How a local network of volunteers helps rebuild communities in Yaranda, Burundi

08 May 2018
State of the World's Volunteerism Report 2018
United Nations Volunteer Mathieu Lembrez (France) is one of the 24 researchers for the 2018 State of the World’s Volunteerism Report, the flagship publication of the United Nations Volunteers (UNV) programme. His research focused on the community of Yaranda in the north of Burundi, close to the Rwanda border. Apart from looking at the interaction of volunteerism and community resilience in Yaranda, Lembrez also researched volunteer initiatives in the areas of natural resource management, disaster risk reduction and conflict-prevention in nearby communities, particularly the work of the Burundi Red Cross. In this photo story, he shares his first-hand experiences and insights on the value of local volunteers in enhancing community resilience.

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Yaranda, a community in Kirundo, North Burundi, is one of the 15 field research communities of the 2018 State of the World’s Volunteerism Report (SWVR 2018).  The area is prone to increasing natural disasters such as drought, erosion and flooding. The communities in Yaranda are ethnically diverse with Hutu, Tutsi and Twa ethnic groups. Batwas are likely to be victims of discrimination and are considered more vulnerable than other groups as past conflicts and scarcity of land have further threatened their social cohesion. As a result of the various stresses, many residents have already fled to nearby Rwanda and Tanzania. (Photo by ©UNDP Burundi/Patrice Brizard)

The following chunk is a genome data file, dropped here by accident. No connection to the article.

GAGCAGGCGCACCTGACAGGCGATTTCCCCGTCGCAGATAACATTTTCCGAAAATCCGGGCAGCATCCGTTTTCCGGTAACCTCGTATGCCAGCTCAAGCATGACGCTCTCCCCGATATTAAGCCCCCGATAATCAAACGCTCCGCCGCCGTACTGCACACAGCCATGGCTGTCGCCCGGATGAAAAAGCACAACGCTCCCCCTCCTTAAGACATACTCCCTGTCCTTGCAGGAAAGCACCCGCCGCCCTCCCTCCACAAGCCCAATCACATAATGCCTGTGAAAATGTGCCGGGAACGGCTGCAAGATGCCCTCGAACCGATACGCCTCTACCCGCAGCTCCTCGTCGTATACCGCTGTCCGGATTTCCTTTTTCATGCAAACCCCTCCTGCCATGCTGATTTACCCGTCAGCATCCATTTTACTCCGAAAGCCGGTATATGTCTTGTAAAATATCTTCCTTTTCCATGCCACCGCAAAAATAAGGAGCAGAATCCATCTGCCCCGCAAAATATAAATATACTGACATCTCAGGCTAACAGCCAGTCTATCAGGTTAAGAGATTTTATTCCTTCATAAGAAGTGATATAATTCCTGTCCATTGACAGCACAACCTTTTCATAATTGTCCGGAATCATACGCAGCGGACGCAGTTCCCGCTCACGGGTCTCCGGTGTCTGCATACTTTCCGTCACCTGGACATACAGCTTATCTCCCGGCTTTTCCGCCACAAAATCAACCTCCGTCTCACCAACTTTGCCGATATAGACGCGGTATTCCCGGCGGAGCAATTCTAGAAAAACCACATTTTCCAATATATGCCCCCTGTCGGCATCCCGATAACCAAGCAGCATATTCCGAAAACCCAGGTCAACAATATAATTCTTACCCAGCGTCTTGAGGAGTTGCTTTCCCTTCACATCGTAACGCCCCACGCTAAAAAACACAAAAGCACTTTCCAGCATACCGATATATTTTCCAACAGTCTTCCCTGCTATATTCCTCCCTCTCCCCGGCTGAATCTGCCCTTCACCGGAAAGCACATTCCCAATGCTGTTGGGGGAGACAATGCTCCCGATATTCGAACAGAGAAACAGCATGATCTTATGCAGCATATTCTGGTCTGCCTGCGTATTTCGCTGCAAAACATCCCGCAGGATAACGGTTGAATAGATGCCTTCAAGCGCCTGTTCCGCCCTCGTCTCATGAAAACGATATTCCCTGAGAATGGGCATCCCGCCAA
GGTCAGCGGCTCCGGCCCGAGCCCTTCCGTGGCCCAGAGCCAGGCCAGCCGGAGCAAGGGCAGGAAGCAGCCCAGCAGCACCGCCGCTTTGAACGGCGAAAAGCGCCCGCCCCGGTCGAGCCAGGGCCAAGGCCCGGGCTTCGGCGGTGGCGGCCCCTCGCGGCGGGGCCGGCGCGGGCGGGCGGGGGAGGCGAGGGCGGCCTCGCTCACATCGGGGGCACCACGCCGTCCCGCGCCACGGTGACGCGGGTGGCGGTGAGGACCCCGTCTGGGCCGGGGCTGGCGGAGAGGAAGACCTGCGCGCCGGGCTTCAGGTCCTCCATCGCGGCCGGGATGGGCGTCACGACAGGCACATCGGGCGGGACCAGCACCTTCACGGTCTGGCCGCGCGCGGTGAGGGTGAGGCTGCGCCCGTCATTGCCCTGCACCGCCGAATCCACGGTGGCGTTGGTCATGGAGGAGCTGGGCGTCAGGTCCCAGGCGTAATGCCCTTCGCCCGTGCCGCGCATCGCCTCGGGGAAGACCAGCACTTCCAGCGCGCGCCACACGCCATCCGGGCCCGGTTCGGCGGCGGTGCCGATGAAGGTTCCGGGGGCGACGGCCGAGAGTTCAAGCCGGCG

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Red Cross Burundi, one of the research partners of UNV's State of the World's Volunteerism project, has developed an impressive network of local volunteers dedicated to community development and disaster mitigation and response. Over the years, these local volunteers have become key partners of authorities and other actors, to the point that they were referred to as the "community’s eyes spread over the hills". These volunteers are essential to building the resilience of the communities in Yaranda, but more work needs to be done. (Photo by ©UNDP Burundi/Patrice Brizard)